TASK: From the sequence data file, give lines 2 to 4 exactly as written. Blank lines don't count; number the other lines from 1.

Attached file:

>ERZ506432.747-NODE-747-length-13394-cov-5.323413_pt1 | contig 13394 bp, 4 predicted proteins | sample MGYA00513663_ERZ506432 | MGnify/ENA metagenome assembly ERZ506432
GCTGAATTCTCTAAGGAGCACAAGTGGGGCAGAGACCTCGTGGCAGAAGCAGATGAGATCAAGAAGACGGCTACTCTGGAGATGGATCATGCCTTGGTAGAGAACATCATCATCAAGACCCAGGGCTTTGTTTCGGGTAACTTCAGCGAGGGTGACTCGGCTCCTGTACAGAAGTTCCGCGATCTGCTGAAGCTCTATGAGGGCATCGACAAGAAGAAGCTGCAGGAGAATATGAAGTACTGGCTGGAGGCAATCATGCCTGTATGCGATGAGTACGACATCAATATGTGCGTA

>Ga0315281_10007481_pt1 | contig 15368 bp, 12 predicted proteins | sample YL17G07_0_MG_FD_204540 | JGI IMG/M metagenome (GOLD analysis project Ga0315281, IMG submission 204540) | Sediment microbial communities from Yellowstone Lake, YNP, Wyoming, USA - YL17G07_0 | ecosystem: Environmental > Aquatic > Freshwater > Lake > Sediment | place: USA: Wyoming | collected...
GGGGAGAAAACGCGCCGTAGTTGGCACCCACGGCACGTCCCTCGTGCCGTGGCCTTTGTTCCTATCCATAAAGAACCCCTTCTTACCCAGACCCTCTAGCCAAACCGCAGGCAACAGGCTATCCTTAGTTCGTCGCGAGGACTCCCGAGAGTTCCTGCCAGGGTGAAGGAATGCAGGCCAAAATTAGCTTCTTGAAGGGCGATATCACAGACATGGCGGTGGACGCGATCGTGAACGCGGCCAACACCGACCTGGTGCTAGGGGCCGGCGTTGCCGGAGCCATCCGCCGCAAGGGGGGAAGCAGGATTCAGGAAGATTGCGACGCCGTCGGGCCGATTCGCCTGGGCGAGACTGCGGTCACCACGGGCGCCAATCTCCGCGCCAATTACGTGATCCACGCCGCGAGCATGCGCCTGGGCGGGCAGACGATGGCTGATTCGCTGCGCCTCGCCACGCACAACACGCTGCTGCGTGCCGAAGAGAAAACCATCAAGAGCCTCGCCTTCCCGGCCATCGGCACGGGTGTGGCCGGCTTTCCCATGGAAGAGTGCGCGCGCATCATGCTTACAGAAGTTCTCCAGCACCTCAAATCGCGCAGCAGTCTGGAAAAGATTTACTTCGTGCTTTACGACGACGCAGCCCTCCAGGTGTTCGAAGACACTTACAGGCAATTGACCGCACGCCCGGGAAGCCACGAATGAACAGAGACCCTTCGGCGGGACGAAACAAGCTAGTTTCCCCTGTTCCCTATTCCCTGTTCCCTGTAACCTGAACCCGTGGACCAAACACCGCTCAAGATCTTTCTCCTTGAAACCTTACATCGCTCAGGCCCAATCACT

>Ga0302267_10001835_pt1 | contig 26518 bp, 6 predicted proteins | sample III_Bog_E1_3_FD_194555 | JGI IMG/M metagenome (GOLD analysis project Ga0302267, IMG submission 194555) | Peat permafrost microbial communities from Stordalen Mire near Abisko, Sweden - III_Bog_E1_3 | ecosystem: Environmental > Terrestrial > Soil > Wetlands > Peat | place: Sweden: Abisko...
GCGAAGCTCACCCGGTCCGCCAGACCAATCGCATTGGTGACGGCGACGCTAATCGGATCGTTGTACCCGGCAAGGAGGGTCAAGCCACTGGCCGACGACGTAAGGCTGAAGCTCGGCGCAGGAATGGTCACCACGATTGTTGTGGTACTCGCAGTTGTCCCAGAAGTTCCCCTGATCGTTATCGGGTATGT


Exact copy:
GCTGAATTCTCTAAGGAGCACAAGTGGGGCAGAGACCTCGTGGCAGAAGCAGATGAGATCAAGAAGACGGCTACTCTGGAGATGGATCATGCCTTGGTAGAGAACATCATCATCAAGACCCAGGGCTTTGTTTCGGGTAACTTCAGCGAGGGTGACTCGGCTCCTGTACAGAAGTTCCGCGATCTGCTGAAGCTCTATGAGGGCATCGACAAGAAGAAGCTGCAGGAGAATATGAAGTACTGGCTGGAGGCAATCATGCCTGTATGCGATGAGTACGACATCAATATGTGCGTA

>Ga0315281_10007481_pt1 | contig 15368 bp, 12 predicted proteins | sample YL17G07_0_MG_FD_204540 | JGI IMG/M metagenome (GOLD analysis project Ga0315281, IMG submission 204540) | Sediment microbial communities from Yellowstone Lake, YNP, Wyoming, USA - YL17G07_0 | ecosystem: Environmental > Aquatic > Freshwater > Lake > Sediment | place: USA: Wyoming | collected...
GGGGAGAAAACGCGCCGTAGTTGGCACCCACGGCACGTCCCTCGTGCCGTGGCCTTTGTTCCTATCCATAAAGAACCCCTTCTTACCCAGACCCTCTAGCCAAACCGCAGGCAACAGGCTATCCTTAGTTCGTCGCGAGGACTCCCGAGAGTTCCTGCCAGGGTGAAGGAATGCAGGCCAAAATTAGCTTCTTGAAGGGCGATATCACAGACATGGCGGTGGACGCGATCGTGAACGCGGCCAACACCGACCTGGTGCTAGGGGCCGGCGTTGCCGGAGCCATCCGCCGCAAGGGGGGAAGCAGGATTCAGGAAGATTGCGACGCCGTCGGGCCGATTCGCCTGGGCGAGACTGCGGTCACCACGGGCGCCAATCTCCGCGCCAATTACGTGATCCACGCCGCGAGCATGCGCCTGGGCGGGCAGACGATGGCTGATTCGCTGCGCCTCGCCACGCACAACACGCTGCTGCGTGCCGAAGAGAAAACCATCAAGAGCCTCGCCTTCCCGGCCATCGGCACGGGTGTGGCCGGCTTTCCCATGGAAGAGTGCGCGCGCATCATGCTTACAGAAGTTCTCCAGCACCTCAAATCGCGCAGCAGTCTGGAAAAGATTTACTTCGTGCTTTACGACGACGCAGCCCTCCAGGTGTTCGAAGACACTTACAGGCAATTGACCGCACGCCCGGGAAGCCACGAATGAACAGAGACCCTTCGGCGGGACGAAACAAGCTAGTTTCCCCTGTTCCCTATTCCCTGTTCCCTGTAACCTGAACCCGTGGACCAAACACCGCTCAAGATCTTTCTCCTTGAAACCTTACATCGCTCAGGCCCAATCACT